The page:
In the years that I have been authoring this column, I have seen and commented on numerous developments of interest. None have been as unexpected, though, as the below document which inadvertently came to my attention. Rumors have swirled recently of unrest in the Arctic, but few suspected that it had reached this level. I submit the document unedited for the careful consideration of my long-suffering readers.
Those of you fellow Arctic animals who have been paying attention could not have helped but notice that human beings are increasingly entering our environs without our permission and with little or no concern for our well-being. I refer not to the small population of native humans (calling themselves various names), but to those humans that normally reside in the temperate or equatorial climates (outsiders). We have a long-established relationship with the native humans, based on mutual respect and the understanding that the harsh but fragile Arctic environment is our common concern.
Outsiders, though, lack that mutual respect and understanding. They are so accustomed to molding and dominating their environment that they blithely assume the same can be accomplished in the Arctic. Their naiveté places us and our environment at unnecessary risk. It is incumbent upon all Arctic animals to exert maximum effort to bring these incursions by outsiders to an end, at least until such time as they have acquired the level of awareness exhibited by native humans.
Outsiders possess technology far in advance of our own. It would therefore be foolish to directly oppose them. Fortunately, outsiders are easily dissuaded and are even easier to mislead. We Arctic animals must therefore engage in a concerted effort of misinformation.
Most outsides are focused on monetary gain. They are not coming to the Arctic to experience the unmatched landscapes or learn about the complex ecosystem. Rather, they are coming to exploit the wealth that has remained hidden from view for countless eons. They seek energy resources – oil, natural gas, and coal. They seek mineral deposits – gold, silver, zinc, copper, iron, nickel, and rare earths. We are concerned lest the outsiders, in their drive to accumulate monetary wealth, inadvertently cause permanent harm to our homes and our environment.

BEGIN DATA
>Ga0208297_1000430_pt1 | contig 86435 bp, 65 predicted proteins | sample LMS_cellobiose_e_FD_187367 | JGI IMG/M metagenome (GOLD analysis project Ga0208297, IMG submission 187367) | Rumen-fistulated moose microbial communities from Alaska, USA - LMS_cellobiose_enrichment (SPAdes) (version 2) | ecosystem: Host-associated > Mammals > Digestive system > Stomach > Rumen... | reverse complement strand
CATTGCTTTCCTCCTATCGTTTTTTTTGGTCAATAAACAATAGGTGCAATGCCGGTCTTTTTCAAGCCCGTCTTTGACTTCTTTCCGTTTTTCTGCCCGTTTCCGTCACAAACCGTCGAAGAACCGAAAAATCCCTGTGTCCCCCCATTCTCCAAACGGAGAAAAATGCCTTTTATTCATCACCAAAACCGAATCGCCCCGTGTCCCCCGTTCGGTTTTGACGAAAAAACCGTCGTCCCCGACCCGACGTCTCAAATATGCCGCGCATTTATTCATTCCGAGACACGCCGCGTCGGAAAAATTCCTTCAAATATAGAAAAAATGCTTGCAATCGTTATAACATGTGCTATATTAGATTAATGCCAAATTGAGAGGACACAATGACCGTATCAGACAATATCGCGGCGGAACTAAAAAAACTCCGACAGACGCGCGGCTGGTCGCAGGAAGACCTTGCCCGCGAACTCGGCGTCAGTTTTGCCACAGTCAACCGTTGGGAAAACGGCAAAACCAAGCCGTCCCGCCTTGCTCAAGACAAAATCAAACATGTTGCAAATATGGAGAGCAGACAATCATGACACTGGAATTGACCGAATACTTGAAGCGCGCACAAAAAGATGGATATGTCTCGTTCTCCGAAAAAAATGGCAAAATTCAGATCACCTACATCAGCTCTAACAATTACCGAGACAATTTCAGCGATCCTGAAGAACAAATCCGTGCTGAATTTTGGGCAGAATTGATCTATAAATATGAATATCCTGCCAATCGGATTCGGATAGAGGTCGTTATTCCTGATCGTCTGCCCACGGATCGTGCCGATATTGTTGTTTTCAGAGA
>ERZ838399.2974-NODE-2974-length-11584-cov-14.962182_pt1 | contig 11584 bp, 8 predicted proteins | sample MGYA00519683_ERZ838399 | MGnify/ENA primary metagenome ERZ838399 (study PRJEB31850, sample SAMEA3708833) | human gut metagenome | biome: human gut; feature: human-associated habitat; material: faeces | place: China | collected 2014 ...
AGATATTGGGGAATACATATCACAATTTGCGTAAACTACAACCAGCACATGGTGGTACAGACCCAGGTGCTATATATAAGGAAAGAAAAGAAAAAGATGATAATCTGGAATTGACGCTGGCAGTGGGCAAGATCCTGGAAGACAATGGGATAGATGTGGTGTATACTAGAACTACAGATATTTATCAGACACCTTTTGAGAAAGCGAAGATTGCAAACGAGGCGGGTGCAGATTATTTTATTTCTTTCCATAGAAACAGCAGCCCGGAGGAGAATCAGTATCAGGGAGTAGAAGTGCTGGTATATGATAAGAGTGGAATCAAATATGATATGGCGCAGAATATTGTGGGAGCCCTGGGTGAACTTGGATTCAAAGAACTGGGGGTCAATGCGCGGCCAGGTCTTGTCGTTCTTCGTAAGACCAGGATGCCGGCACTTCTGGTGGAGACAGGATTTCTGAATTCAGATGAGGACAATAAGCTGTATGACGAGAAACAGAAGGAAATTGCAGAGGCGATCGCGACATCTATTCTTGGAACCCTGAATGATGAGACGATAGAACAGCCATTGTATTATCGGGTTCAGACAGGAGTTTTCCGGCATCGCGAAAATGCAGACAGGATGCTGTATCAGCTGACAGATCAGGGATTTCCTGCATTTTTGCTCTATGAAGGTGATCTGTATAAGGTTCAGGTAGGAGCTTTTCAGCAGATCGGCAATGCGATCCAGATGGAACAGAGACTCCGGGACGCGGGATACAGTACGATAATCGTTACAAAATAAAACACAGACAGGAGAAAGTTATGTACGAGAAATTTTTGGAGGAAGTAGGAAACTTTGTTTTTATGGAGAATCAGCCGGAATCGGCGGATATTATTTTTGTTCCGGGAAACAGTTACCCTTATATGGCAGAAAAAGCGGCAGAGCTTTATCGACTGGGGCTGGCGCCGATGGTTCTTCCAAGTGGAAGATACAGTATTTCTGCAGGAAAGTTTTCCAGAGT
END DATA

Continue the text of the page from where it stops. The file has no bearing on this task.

One of our biggest assets is the smugness of the outsiders. They assume that, because they largely dominate the temperate regions, they can do likewise in the Arctic. Equipment and techniques that work well in other regions often prove of little moment in our domain. The Arctic environment holds many surprises, often unpleasant, for the neophyte outsider.
Outsiders also assume that they are superior to us. While they have many advantages, they are not omnipotent. They are also not accustomed to operating in our environment. As some would say, we have the home field advantage. We are also wise in ways that outsiders cannot comprehend. Because they are arrogant, outsiders are somewhat easy to outwit.
Outsiders have tried to bring floating rigs into the Arctic in efforts to locate and exploit offshore oil and gas deposits. These rigs are huge but fragile. I propose that whales push ice floes at these rigs, forcing them to discontinue operations and move to avoid contact. Other creatures could work to foul their cooling systems, forcing expensive and time-consuming repairs. Marine mammals and large fish could haul nets, lines, kelp, and other material into the rigs’ delicate and expensive dynamic positioning (DP) equipment. At this point it is useful to note that we animals perfected dynamic positioning eons ago, but the outsiders give us no credit. Birds could carpet-bomb the rigs and support vessels, turning them into virtual guano islands.